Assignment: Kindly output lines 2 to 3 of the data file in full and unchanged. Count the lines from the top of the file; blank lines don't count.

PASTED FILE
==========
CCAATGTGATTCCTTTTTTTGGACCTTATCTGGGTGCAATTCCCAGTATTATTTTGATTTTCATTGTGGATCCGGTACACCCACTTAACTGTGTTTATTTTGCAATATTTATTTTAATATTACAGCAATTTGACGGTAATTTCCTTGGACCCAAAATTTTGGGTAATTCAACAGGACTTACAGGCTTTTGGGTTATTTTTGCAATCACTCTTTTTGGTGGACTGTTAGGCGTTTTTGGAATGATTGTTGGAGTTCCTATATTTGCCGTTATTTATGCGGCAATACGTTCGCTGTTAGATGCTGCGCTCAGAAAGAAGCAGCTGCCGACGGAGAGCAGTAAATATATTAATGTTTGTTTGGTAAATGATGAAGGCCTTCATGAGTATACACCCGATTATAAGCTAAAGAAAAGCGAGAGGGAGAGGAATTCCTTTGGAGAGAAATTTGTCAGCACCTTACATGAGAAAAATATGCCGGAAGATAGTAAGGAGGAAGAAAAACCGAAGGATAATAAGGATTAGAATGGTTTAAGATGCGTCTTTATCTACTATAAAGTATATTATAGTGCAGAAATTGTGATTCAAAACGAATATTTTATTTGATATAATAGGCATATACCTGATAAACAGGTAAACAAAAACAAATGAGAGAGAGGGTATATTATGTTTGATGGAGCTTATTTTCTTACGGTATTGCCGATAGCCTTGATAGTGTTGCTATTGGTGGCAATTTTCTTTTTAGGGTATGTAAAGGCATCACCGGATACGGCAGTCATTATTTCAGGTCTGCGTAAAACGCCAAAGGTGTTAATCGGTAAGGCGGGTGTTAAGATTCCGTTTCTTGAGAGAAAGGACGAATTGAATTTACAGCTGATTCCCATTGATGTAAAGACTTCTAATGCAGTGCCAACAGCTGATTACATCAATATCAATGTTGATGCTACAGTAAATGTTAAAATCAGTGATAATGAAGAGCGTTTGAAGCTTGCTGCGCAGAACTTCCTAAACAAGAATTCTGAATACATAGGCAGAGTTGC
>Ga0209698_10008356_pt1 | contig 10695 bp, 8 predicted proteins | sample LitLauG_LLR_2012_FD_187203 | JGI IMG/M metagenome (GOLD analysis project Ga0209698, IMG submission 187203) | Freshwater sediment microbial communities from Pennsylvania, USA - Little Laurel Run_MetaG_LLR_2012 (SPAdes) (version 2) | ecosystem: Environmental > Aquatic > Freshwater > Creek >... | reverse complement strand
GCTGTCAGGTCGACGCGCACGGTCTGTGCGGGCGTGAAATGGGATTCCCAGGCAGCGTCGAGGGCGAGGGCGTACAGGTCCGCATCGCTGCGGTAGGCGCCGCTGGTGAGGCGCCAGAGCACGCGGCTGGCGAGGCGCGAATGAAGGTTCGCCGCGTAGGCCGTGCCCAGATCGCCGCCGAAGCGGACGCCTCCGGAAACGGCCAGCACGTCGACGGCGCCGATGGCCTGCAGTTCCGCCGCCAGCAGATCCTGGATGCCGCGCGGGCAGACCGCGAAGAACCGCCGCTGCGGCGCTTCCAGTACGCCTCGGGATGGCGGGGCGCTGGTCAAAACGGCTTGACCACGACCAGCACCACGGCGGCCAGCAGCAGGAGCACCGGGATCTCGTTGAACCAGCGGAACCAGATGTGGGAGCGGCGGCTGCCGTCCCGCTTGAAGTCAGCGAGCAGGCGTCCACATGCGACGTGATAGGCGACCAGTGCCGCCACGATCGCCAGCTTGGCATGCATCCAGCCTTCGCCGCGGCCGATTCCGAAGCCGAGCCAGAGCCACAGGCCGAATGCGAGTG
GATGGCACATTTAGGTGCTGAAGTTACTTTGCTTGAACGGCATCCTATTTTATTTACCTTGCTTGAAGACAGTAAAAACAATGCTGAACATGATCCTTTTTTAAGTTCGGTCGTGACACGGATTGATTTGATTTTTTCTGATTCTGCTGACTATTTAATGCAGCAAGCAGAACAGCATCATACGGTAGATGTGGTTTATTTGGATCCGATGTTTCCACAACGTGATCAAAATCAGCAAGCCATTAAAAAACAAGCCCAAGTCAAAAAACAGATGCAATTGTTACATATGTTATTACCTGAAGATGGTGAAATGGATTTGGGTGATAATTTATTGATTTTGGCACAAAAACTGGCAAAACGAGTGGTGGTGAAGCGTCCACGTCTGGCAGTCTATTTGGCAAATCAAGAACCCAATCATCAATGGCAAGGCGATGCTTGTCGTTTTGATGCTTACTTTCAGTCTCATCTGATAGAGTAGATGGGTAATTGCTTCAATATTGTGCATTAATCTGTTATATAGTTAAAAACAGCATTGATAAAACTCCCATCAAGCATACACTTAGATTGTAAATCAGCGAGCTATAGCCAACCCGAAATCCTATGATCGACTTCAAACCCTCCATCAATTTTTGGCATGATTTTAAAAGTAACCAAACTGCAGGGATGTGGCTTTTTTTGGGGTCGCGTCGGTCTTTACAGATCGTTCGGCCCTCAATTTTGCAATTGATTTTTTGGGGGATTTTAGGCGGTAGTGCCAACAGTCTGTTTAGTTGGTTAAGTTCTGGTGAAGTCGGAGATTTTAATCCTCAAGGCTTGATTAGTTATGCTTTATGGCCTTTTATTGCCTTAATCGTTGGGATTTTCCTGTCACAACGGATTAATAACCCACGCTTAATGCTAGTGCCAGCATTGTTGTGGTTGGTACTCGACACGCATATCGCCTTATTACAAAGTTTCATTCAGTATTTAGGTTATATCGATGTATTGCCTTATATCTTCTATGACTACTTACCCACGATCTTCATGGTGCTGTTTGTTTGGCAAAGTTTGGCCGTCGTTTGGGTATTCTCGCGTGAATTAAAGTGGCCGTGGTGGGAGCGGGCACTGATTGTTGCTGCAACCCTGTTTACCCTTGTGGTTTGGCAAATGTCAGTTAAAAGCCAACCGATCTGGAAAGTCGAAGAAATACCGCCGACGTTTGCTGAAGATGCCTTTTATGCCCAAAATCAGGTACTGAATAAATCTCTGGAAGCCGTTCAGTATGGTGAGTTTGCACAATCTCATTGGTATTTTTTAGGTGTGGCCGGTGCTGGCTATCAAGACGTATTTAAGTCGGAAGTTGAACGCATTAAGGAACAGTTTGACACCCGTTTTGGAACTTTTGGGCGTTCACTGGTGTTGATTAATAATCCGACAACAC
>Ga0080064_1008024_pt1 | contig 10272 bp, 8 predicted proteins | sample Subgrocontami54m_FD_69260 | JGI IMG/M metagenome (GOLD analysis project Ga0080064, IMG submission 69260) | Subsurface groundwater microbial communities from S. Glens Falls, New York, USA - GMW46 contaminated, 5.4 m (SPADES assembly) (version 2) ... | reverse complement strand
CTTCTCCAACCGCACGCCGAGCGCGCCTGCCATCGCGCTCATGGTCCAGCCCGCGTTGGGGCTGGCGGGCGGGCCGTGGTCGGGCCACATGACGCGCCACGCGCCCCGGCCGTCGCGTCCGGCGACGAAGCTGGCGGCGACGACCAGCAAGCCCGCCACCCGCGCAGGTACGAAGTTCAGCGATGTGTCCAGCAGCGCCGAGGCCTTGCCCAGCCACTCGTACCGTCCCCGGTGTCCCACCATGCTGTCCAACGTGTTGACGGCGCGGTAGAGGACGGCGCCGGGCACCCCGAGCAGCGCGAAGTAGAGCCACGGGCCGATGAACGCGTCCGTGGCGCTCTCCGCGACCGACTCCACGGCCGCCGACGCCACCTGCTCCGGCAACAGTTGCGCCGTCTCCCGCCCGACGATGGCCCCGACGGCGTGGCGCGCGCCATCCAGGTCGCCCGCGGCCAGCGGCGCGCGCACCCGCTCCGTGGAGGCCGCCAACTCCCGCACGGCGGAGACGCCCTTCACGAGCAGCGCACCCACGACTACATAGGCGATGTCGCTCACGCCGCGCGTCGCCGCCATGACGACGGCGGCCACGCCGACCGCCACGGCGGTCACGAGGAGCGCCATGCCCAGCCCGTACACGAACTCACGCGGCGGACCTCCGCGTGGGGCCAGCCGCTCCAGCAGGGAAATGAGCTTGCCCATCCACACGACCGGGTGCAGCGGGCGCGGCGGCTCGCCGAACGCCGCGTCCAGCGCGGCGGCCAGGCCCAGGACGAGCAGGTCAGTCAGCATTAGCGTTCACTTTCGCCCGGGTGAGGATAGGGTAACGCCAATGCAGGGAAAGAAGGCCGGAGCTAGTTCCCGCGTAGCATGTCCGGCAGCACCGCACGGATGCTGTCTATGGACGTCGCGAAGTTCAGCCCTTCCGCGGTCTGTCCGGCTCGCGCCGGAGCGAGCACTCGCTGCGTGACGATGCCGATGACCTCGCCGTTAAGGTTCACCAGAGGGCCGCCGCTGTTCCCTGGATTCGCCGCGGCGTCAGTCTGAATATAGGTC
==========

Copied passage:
>Ga0209698_10008356_pt1 | contig 10695 bp, 8 predicted proteins | sample LitLauG_LLR_2012_FD_187203 | JGI IMG/M metagenome (GOLD analysis project Ga0209698, IMG submission 187203) | Freshwater sediment microbial communities from Pennsylvania, USA - Little Laurel Run_MetaG_LLR_2012 (SPAdes) (version 2) | ecosystem: Environmental > Aquatic > Freshwater > Creek >... | reverse complement strand
GCTGTCAGGTCGACGCGCACGGTCTGTGCGGGCGTGAAATGGGATTCCCAGGCAGCGTCGAGGGCGAGGGCGTACAGGTCCGCATCGCTGCGGTAGGCGCCGCTGGTGAGGCGCCAGAGCACGCGGCTGGCGAGGCGCGAATGAAGGTTCGCCGCGTAGGCCGTGCCCAGATCGCCGCCGAAGCGGACGCCTCCGGAAACGGCCAGCACGTCGACGGCGCCGATGGCCTGCAGTTCCGCCGCCAGCAGATCCTGGATGCCGCGCGGGCAGACCGCGAAGAACCGCCGCTGCGGCGCTTCCAGTACGCCTCGGGATGGCGGGGCGCTGGTCAAAACGGCTTGACCACGACCAGCACCACGGCGGCCAGCAGCAGGAGCACCGGGATCTCGTTGAACCAGCGGAACCAGATGTGGGAGCGGCGGCTGCCGTCCCGCTTGAAGTCAGCGAGCAGGCGTCCACATGCGACGTGATAGGCGACCAGTGCCGCCACGATCGCCAGCTTGGCATGCATCCAGCCTTCGCCGCGGCCGATTCCGAAGCCGAGCCAGAGCCACAGGCCGAATGCGAGTG